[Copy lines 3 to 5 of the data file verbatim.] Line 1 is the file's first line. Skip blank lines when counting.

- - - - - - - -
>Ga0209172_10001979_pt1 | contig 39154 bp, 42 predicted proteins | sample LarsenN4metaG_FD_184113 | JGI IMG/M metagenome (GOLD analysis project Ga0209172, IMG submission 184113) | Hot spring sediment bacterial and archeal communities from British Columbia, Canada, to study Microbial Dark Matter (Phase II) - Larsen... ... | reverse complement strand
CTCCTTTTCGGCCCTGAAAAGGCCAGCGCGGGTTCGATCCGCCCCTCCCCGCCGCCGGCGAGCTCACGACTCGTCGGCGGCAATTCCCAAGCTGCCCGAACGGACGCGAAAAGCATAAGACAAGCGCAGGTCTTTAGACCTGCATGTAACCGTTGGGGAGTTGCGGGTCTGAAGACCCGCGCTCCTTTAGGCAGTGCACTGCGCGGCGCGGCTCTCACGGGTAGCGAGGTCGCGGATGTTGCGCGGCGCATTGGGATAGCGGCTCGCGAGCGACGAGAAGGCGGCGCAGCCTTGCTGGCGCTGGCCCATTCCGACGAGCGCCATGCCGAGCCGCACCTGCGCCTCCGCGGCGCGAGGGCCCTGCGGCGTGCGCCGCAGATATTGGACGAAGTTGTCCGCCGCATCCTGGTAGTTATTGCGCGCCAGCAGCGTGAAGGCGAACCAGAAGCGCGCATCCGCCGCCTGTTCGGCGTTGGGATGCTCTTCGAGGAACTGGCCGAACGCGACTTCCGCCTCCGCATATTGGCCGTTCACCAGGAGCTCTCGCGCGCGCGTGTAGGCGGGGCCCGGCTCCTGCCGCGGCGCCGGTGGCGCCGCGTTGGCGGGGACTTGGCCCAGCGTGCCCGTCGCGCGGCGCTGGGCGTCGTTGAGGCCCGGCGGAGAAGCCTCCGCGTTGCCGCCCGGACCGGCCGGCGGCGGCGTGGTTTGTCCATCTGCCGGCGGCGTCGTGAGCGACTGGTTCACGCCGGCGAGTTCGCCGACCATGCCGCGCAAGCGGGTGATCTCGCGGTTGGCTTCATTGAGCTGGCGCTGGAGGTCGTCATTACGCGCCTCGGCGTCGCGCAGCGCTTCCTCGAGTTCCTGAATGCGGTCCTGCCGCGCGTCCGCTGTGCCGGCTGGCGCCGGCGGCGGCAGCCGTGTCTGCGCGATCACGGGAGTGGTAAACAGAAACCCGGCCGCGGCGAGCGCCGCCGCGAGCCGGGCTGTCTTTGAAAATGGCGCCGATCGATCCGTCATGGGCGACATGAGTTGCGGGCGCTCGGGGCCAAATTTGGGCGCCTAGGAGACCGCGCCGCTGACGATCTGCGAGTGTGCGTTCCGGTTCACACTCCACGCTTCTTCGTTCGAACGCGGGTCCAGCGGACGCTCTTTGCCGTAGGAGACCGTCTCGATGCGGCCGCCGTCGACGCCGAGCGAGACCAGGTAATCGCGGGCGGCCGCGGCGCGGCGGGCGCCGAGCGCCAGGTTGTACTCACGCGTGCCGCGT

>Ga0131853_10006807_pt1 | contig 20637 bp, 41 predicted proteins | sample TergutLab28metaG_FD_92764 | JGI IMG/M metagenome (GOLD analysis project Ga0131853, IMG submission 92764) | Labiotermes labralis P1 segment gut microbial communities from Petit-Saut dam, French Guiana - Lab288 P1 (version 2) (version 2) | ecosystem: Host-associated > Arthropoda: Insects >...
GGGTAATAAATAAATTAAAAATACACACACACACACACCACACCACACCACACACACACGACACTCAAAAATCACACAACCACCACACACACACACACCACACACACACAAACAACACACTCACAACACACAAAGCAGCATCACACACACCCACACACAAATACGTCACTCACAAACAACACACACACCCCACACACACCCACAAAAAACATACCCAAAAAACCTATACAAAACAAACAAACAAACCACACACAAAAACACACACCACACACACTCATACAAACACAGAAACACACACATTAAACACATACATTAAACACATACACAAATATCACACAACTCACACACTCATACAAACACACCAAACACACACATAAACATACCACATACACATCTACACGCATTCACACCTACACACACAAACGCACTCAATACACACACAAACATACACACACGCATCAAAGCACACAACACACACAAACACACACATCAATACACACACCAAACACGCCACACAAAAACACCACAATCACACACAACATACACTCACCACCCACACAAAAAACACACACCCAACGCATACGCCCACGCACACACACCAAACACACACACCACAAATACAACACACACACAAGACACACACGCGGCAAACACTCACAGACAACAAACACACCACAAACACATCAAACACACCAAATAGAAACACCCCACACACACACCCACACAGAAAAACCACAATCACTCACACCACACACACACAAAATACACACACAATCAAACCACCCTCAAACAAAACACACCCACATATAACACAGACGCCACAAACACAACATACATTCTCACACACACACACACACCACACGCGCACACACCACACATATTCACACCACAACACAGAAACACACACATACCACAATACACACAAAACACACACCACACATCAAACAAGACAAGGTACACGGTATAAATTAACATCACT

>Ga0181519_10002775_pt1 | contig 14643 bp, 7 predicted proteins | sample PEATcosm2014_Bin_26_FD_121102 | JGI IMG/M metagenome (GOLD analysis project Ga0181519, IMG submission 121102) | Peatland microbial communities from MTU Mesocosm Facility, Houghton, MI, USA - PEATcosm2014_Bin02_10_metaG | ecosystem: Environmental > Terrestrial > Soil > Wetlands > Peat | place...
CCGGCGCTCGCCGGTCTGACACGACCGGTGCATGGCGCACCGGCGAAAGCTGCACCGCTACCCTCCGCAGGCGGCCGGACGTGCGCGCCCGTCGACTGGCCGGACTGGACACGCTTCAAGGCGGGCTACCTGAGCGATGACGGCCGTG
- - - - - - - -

>Ga0131853_10006807_pt1 | contig 20637 bp, 41 predicted proteins | sample TergutLab28metaG_FD_92764 | JGI IMG/M metagenome (GOLD analysis project Ga0131853, IMG submission 92764) | Labiotermes labralis P1 segment gut microbial communities from Petit-Saut dam, French Guiana - Lab288 P1 (version 2) (version 2) | ecosystem: Host-associated > Arthropoda: Insects >...
GGGTAATAAATAAATTAAAAATACACACACACACACACCACACCACACCACACACACACGACACTCAAAAATCACACAACCACCACACACACACACACCACACACACACAAACAACACACTCACAACACACAAAGCAGCATCACACACACCCACACACAAATACGTCACTCACAAACAACACACACACCCCACACACACCCACAAAAAACATACCCAAAAAACCTATACAAAACAAACAAACAAACCACACACAAAAACACACACCACACACACTCATACAAACACAGAAACACACACATTAAACACATACATTAAACACATACACAAATATCACACAACTCACACACTCATACAAACACACCAAACACACACATAAACATACCACATACACATCTACACGCATTCACACCTACACACACAAACGCACTCAATACACACACAAACATACACACACGCATCAAAGCACACAACACACACAAACACACACATCAATACACACACCAAACACGCCACACAAAAACACCACAATCACACACAACATACACTCACCACCCACACAAAAAACACACACCCAACGCATACGCCCACGCACACACACCAAACACACACACCACAAATACAACACACACACAAGACACACACGCGGCAAACACTCACAGACAACAAACACACCACAAACACATCAAACACACCAAATAGAAACACCCCACACACACACCCACACAGAAAAACCACAATCACTCACACCACACACACACAAAATACACACACAATCAAACCACCCTCAAACAAAACACACCCACATATAACACAGACGCCACAAACACAACATACATTCTCACACACACACACACACCACACGCGCACACACCACACATATTCACACCACAACACAGAAACACACACATACCACAATACACACAAAACACACACCACACATCAAACAAGACAAGGTACACGGTATAAATTAACATCACT

>Ga0181519_10002775_pt1 | contig 14643 bp, 7 predicted proteins | sample PEATcosm2014_Bin_26_FD_121102 | JGI IMG/M metagenome (GOLD analysis project Ga0181519, IMG submission 121102) | Peatland microbial communities from MTU Mesocosm Facility, Houghton, MI, USA - PEATcosm2014_Bin02_10_metaG | ecosystem: Environmental > Terrestrial > Soil > Wetlands > Peat | place...